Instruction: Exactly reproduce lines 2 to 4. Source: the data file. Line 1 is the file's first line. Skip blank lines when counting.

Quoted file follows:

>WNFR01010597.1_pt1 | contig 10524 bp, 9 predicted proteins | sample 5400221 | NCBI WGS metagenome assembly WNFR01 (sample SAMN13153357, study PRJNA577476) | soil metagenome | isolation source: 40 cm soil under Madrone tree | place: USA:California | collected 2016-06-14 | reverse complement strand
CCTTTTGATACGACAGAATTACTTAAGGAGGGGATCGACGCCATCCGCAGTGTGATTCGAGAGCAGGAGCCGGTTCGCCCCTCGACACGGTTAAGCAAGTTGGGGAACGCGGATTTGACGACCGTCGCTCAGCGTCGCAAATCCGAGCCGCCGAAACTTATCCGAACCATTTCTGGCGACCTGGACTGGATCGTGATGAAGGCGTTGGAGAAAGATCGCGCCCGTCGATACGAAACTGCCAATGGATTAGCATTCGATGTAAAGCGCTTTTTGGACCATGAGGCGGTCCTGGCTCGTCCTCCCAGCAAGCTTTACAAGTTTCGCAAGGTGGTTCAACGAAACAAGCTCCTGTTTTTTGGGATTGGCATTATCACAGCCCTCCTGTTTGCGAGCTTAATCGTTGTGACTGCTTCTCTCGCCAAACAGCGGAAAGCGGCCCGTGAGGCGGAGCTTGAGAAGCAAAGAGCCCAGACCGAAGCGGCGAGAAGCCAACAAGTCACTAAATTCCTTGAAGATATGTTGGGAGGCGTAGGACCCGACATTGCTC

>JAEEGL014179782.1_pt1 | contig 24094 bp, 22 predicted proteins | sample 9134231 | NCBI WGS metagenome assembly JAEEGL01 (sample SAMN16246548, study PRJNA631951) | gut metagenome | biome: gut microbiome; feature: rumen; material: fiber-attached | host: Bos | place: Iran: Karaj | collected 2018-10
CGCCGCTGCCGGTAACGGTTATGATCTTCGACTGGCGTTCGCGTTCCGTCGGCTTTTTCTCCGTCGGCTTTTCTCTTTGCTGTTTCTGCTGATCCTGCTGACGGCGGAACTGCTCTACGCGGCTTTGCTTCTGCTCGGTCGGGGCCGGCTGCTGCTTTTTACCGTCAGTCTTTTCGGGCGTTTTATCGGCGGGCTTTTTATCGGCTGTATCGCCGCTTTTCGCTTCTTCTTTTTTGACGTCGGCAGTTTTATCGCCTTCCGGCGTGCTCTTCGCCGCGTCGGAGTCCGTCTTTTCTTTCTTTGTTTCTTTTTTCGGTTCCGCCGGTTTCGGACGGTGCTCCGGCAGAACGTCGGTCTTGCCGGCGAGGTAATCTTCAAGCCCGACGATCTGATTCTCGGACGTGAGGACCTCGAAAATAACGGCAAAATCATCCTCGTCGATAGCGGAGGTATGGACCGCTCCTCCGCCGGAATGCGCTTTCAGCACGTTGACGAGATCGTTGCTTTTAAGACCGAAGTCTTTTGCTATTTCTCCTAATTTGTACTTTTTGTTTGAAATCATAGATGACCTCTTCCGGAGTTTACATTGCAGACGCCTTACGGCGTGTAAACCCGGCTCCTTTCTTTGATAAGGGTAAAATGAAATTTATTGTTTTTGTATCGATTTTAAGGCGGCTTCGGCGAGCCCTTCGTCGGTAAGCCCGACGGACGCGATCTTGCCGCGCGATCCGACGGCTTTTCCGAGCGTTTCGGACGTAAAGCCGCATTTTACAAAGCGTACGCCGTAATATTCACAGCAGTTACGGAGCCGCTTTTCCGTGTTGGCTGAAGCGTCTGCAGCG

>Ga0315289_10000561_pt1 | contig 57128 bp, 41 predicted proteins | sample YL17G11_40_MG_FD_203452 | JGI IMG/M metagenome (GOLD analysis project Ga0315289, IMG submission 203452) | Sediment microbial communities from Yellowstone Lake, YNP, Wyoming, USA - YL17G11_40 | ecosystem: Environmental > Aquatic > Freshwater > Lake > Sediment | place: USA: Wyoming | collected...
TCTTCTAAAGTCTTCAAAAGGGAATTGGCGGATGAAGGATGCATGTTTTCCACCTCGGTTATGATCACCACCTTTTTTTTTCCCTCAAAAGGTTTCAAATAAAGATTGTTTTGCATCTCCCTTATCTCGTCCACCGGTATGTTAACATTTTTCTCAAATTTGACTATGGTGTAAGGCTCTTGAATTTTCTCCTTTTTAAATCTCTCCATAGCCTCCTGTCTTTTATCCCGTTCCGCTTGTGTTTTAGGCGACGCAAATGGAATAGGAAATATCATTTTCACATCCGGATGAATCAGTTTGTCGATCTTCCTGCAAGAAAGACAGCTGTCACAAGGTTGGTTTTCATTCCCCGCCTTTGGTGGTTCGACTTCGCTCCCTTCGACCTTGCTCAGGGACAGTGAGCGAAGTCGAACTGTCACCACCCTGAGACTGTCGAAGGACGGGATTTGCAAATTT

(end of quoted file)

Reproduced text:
CCTTTTGATACGACAGAATTACTTAAGGAGGGGATCGACGCCATCCGCAGTGTGATTCGAGAGCAGGAGCCGGTTCGCCCCTCGACACGGTTAAGCAAGTTGGGGAACGCGGATTTGACGACCGTCGCTCAGCGTCGCAAATCCGAGCCGCCGAAACTTATCCGAACCATTTCTGGCGACCTGGACTGGATCGTGATGAAGGCGTTGGAGAAAGATCGCGCCCGTCGATACGAAACTGCCAATGGATTAGCATTCGATGTAAAGCGCTTTTTGGACCATGAGGCGGTCCTGGCTCGTCCTCCCAGCAAGCTTTACAAGTTTCGCAAGGTGGTTCAACGAAACAAGCTCCTGTTTTTTGGGATTGGCATTATCACAGCCCTCCTGTTTGCGAGCTTAATCGTTGTGACTGCTTCTCTCGCCAAACAGCGGAAAGCGGCCCGTGAGGCGGAGCTTGAGAAGCAAAGAGCCCAGACCGAAGCGGCGAGAAGCCAACAAGTCACTAAATTCCTTGAAGATATGTTGGGAGGCGTAGGACCCGACATTGCTC

>JAEEGL014179782.1_pt1 | contig 24094 bp, 22 predicted proteins | sample 9134231 | NCBI WGS metagenome assembly JAEEGL01 (sample SAMN16246548, study PRJNA631951) | gut metagenome | biome: gut microbiome; feature: rumen; material: fiber-attached | host: Bos | place: Iran: Karaj | collected 2018-10
CGCCGCTGCCGGTAACGGTTATGATCTTCGACTGGCGTTCGCGTTCCGTCGGCTTTTTCTCCGTCGGCTTTTCTCTTTGCTGTTTCTGCTGATCCTGCTGACGGCGGAACTGCTCTACGCGGCTTTGCTTCTGCTCGGTCGGGGCCGGCTGCTGCTTTTTACCGTCAGTCTTTTCGGGCGTTTTATCGGCGGGCTTTTTATCGGCTGTATCGCCGCTTTTCGCTTCTTCTTTTTTGACGTCGGCAGTTTTATCGCCTTCCGGCGTGCTCTTCGCCGCGTCGGAGTCCGTCTTTTCTTTCTTTGTTTCTTTTTTCGGTTCCGCCGGTTTCGGACGGTGCTCCGGCAGAACGTCGGTCTTGCCGGCGAGGTAATCTTCAAGCCCGACGATCTGATTCTCGGACGTGAGGACCTCGAAAATAACGGCAAAATCATCCTCGTCGATAGCGGAGGTATGGACCGCTCCTCCGCCGGAATGCGCTTTCAGCACGTTGACGAGATCGTTGCTTTTAAGACCGAAGTCTTTTGCTATTTCTCCTAATTTGTACTTTTTGTTTGAAATCATAGATGACCTCTTCCGGAGTTTACATTGCAGACGCCTTACGGCGTGTAAACCCGGCTCCTTTCTTTGATAAGGGTAAAATGAAATTTATTGTTTTTGTATCGATTTTAAGGCGGCTTCGGCGAGCCCTTCGTCGGTAAGCCCGACGGACGCGATCTTGCCGCGCGATCCGACGGCTTTTCCGAGCGTTTCGGACGTAAAGCCGCATTTTACAAAGCGTACGCCGTAATATTCACAGCAGTTACGGAGCCGCTTTTCCGTGTTGGCTGAAGCGTCTGCAGCG